inflation spiral several months down the road. Since the Fed has chopped rates in a relatively short period of time, some economists worry there won't be enough time for companies to get their staffing to the most efficient levels that allow them to keep prices rising only modestly.
"If the slowdown is sufficient in opening up slack in the labor market, inflation would start to come down," says Josh Feinman, chief economist at
Deutsche Asset Management Americas
. "But the lags can be long, and the labor market got so stretched that it may take subpar growth for a while to get the labor market to where costs are going up at a more normal rate."
All In Good Time, My Pretty
In due time, economic weakness would be expected to alleviate inflation pressures in the labor or goods market. But it's possible the Fed's rapid-fire actions have set the stage for a spike in prices before that slack can be realized.
Clearly, that's what the bond market is saying. Long-term yields, which reflect the market's long-term view of economic growth and inflation, have been on the rise since January. The steepening of the yield curve -- the difference in yields between shorter- and longer-term Treasuries -- is a sign the economy is poised for growth. But this steepening, caused lately by rising yields in the long end of the market, also indicates fears that inflation is going to creep into the picture.
30-year bond yield stood at 5.34% on Jan. 2, the day before the Fed began its series of interest-rate cuts. Lately, it was at 5.76%, rallying a bit since Wednesday's CPI for April showed prices increased less than expected. The bond market is suggesting the Fed's efforts will improve the economy's growth, but also that it may be moving too aggressively in its effort to revive the business sector.
In announcing its latest rate cut on Tuesday, the Fed said corporate profitability and the dearth of capital spending continue to be of great concern. But the Fed can't target its rate cuts to just the business sector. Lower interest rates attract wide swaths of consumers and businesses, so spending spurred by the Fed's actions will occur throughout the economy.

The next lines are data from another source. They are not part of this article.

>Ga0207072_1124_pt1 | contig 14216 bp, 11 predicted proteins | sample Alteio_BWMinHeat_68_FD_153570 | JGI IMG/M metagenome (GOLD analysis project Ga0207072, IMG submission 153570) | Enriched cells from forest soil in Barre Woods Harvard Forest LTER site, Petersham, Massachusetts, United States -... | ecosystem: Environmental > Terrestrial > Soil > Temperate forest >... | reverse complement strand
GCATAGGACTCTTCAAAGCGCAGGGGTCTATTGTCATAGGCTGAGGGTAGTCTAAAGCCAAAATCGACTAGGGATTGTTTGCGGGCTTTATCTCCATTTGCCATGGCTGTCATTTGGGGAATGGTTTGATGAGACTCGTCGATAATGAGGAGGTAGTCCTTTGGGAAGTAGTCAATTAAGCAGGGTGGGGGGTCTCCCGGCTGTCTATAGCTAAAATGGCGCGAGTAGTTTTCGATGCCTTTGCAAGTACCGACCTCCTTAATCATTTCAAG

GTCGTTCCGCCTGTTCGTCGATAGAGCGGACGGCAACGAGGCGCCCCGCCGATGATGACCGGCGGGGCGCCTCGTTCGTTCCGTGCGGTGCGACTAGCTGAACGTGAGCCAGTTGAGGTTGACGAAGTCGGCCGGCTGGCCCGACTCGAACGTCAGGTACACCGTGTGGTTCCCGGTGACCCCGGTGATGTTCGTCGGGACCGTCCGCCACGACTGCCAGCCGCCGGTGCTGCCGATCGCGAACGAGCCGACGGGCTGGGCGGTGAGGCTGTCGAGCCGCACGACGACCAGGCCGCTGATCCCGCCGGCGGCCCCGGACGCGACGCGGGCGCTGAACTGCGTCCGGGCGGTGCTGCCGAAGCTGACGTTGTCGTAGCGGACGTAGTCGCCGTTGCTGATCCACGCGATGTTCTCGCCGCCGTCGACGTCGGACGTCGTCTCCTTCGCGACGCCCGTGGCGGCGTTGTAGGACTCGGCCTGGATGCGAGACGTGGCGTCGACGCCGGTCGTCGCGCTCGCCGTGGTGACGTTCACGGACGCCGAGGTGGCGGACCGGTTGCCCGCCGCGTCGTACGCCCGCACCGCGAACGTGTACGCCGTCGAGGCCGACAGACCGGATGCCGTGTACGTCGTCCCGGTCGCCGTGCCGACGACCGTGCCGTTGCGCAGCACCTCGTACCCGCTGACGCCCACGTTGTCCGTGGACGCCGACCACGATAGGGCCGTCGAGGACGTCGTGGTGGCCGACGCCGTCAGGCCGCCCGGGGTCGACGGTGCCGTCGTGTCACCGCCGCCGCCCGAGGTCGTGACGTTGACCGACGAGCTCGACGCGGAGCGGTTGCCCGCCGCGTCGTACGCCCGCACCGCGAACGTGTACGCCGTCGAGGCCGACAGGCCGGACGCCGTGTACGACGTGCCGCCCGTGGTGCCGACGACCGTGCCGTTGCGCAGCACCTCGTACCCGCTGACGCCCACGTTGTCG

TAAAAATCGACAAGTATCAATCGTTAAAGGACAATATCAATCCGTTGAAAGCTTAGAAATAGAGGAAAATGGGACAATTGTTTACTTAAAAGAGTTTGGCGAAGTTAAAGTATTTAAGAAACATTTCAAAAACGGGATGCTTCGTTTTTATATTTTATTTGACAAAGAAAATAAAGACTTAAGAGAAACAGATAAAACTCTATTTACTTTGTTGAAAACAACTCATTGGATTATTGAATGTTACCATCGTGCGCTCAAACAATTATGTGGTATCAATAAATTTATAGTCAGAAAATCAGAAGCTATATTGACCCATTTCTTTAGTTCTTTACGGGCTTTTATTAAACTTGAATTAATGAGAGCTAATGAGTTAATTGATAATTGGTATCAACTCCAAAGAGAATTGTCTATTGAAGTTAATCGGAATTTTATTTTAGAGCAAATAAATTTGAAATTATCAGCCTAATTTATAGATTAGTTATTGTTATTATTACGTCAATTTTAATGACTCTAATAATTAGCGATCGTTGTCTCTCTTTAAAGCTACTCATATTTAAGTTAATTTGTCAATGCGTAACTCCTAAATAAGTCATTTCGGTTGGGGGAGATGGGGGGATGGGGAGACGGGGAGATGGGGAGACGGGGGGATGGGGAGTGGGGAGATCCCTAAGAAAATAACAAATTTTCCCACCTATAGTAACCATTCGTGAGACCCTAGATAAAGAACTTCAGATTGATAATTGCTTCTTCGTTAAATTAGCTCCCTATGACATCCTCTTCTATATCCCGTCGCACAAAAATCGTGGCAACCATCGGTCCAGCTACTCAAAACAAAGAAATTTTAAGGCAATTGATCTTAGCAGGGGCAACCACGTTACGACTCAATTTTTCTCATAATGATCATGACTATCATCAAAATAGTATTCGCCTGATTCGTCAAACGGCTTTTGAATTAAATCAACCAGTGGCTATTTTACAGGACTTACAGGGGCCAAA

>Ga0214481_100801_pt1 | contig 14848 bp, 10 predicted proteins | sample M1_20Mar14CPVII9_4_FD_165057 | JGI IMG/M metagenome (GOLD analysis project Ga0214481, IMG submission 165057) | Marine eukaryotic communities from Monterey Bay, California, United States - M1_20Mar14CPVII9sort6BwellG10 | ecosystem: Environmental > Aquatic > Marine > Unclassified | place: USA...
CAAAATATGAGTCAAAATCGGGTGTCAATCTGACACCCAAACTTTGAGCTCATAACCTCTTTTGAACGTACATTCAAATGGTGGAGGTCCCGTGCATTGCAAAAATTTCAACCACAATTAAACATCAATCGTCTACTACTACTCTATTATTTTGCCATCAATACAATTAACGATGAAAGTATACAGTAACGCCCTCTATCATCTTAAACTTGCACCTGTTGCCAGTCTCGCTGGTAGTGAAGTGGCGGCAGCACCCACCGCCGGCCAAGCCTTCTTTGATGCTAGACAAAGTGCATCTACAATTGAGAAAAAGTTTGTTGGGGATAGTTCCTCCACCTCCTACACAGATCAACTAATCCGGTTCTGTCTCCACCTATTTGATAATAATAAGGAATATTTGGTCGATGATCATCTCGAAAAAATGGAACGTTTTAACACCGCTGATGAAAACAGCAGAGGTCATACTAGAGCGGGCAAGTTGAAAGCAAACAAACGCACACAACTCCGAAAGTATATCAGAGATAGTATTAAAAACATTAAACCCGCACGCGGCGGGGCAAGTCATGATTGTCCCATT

The Fed is "trying to boost corporate profits, but in order to boost profits they have to boost demand," says Paul Kasriel, chief U.S. economist at
. "That demand will lead to a resumption of demand for labor, which will push up those costs, and
be passed through when we have stronger
consumer demand. The Fed has essentially embarked on a policy likely to result in a wage-price spiral."
If prices do continue to swing higher, inflation will be starting from a higher base than in 1998, the last period when the Fed eased rates.
One well-respected measure of inflation, the Cleveland Fed's median CPI, has been rising at an annual rate of 3.9%. In February, it was 4.2%, the highest since 1996. To be sure, it dropped in the past two months in response to declining demand. But in mid-1998, it stood at just 3.2%. Instead of taking out food and energy prices to find core inflation, the Cleveland Fed's median CPI measure seeks to smooth out one-month anomalies for a better reading of the overall inflation trend.
If inflation does become a problem, the Fed will likely be forced to tighten rates since its practice has been to try to prevent upward price spirals. The concern is, the economy won't be strong enough to handle higher rates. Already, the
fed funds futures, the market's best proxy for expectations for Fed policy, is pricing in the possibility of rate hikes by the end of the year.
There's a good chance they'll be right.